The highlight was again the very obliging and very predictable Hobby which I just cannot get enough of, I got a whole new set of photos today in better light and with the bird at a variety of angles. Scope views were simply brilliant.
Saturday, 7 August 2010
A trip to Farlington Marshes today lacked anything remarkably unusual but my first Northern Wheatear of the autumn was a nice surprise and it was interesting watching an immature male Peregrine take a Feral Pigeon while his sister waited nearby.
The undoubted highlight, however, was the splendid juvenile Cuckoo which gave the best views I've ever had of this species and I think it will really take something incredulously special to beat these views; the bird sat obligingly in a bush less than 10 metres away for as long as I was there and jumped down to catch something at one point where it sat with its wings fully open for a couple of minutes.
I was convinced to re-start frantic patch watching yesterday when I found the first locally unusual migrant of the autumn for Canons Farm, a Tree Pipit. That Hobby from the previous post was in the same place again.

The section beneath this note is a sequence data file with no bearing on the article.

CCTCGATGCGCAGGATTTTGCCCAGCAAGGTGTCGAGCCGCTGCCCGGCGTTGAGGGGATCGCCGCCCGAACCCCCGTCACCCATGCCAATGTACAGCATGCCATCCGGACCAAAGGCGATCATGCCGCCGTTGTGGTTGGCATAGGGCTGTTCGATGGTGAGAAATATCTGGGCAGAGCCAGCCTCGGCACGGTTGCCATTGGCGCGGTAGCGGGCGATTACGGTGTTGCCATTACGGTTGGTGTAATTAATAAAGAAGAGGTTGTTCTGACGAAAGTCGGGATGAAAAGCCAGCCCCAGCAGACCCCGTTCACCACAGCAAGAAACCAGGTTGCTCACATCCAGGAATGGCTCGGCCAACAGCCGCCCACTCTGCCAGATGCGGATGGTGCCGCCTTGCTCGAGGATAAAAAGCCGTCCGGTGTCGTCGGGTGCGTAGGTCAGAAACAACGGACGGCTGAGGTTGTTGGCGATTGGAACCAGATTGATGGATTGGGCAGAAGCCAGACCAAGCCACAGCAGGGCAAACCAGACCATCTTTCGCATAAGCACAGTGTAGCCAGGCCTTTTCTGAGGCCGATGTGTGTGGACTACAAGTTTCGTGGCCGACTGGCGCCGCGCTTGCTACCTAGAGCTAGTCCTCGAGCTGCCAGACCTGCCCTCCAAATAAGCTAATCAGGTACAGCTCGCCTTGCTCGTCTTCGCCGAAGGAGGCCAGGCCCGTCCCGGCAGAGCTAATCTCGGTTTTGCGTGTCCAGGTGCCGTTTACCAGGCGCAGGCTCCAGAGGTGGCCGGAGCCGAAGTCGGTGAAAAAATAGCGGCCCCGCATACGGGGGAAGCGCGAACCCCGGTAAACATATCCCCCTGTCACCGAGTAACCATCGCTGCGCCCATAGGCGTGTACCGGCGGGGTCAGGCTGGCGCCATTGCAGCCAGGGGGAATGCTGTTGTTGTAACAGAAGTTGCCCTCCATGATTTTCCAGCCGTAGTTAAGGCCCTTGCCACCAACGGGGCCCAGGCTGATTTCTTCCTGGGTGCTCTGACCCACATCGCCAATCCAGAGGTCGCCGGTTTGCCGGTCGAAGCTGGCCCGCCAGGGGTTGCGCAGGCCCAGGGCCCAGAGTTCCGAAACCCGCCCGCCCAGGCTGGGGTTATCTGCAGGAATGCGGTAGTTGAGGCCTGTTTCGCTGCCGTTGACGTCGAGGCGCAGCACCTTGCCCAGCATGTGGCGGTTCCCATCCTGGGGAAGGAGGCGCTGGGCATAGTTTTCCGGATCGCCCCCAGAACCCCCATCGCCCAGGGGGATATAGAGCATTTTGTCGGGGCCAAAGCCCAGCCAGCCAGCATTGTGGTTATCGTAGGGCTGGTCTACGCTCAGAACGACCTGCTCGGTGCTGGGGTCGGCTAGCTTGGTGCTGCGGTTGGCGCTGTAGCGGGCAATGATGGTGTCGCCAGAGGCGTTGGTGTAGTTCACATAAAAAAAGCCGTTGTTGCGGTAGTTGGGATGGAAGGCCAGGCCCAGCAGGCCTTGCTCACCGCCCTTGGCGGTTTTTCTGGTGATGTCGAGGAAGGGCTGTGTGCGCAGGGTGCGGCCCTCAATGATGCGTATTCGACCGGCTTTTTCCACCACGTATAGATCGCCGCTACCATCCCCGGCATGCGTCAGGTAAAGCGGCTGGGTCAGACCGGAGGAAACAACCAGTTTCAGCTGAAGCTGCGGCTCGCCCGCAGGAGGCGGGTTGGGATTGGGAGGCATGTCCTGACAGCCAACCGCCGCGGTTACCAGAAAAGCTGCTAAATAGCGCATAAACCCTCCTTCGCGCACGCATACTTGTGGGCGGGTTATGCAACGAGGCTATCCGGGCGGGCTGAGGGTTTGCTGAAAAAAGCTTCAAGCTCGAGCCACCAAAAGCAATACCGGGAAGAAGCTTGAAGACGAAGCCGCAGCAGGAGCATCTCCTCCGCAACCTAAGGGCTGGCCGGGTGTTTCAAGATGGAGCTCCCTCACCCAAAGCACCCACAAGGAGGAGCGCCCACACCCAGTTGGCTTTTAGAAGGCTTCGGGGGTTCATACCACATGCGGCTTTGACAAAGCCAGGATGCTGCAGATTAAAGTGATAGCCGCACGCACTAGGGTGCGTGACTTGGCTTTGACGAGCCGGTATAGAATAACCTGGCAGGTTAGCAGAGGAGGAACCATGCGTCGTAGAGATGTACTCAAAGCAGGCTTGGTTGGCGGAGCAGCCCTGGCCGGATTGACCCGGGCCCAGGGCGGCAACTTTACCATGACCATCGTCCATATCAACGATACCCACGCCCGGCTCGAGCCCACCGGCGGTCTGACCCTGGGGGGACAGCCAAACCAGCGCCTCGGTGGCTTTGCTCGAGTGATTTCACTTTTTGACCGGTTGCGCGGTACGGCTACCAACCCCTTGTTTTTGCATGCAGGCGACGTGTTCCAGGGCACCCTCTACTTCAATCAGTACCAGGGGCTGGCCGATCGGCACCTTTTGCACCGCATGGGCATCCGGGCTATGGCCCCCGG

Tuesday, 3 August 2010
Nothing new or rare but I had a pleasant surprise this evening when I got unusually good views of a Hobby in Banstead Woods, a species that I haven't seen there at all in the last couple of months. A brief Lesser Spotted Woodpecker and a pair of Bullfinches also made the evening worthwhile. Still waiting for a migrant (not even a single Willow Warbler in sight!).
Monday, 2 August 2010
Today Phil Wallace and I made our way down to Dungeness in search mainly of Herons and Egrets which the site has become a nationally famed location for recently.
We headed straight for Denge Marsh Road, where most of the action was and watched from the bridge where we instantly got excellent views of the long-staying Great White Egret as it preened. To our delight it then became quite active and flew closer where it began feeding not at all far away, right out in the open! I glimpsed one of the Purple Herons a couple of times but it popped up far too briefly for Phil to get onto it. Eventually it flew out of the reeds, gained a bit of height and flew towards the New Excavations while Phil rattled off some shots. Little Egret and Grey Heron brought our Heron list up to 4. Phil spotted and photographed a superb male Whinchat but I didn't have time to get it on camera. The Whinchat and a nearby juvenile Willow Warbler were both sure signs that passerine migration is well underway while a juvenile Tree Sparrow was a nice surprise.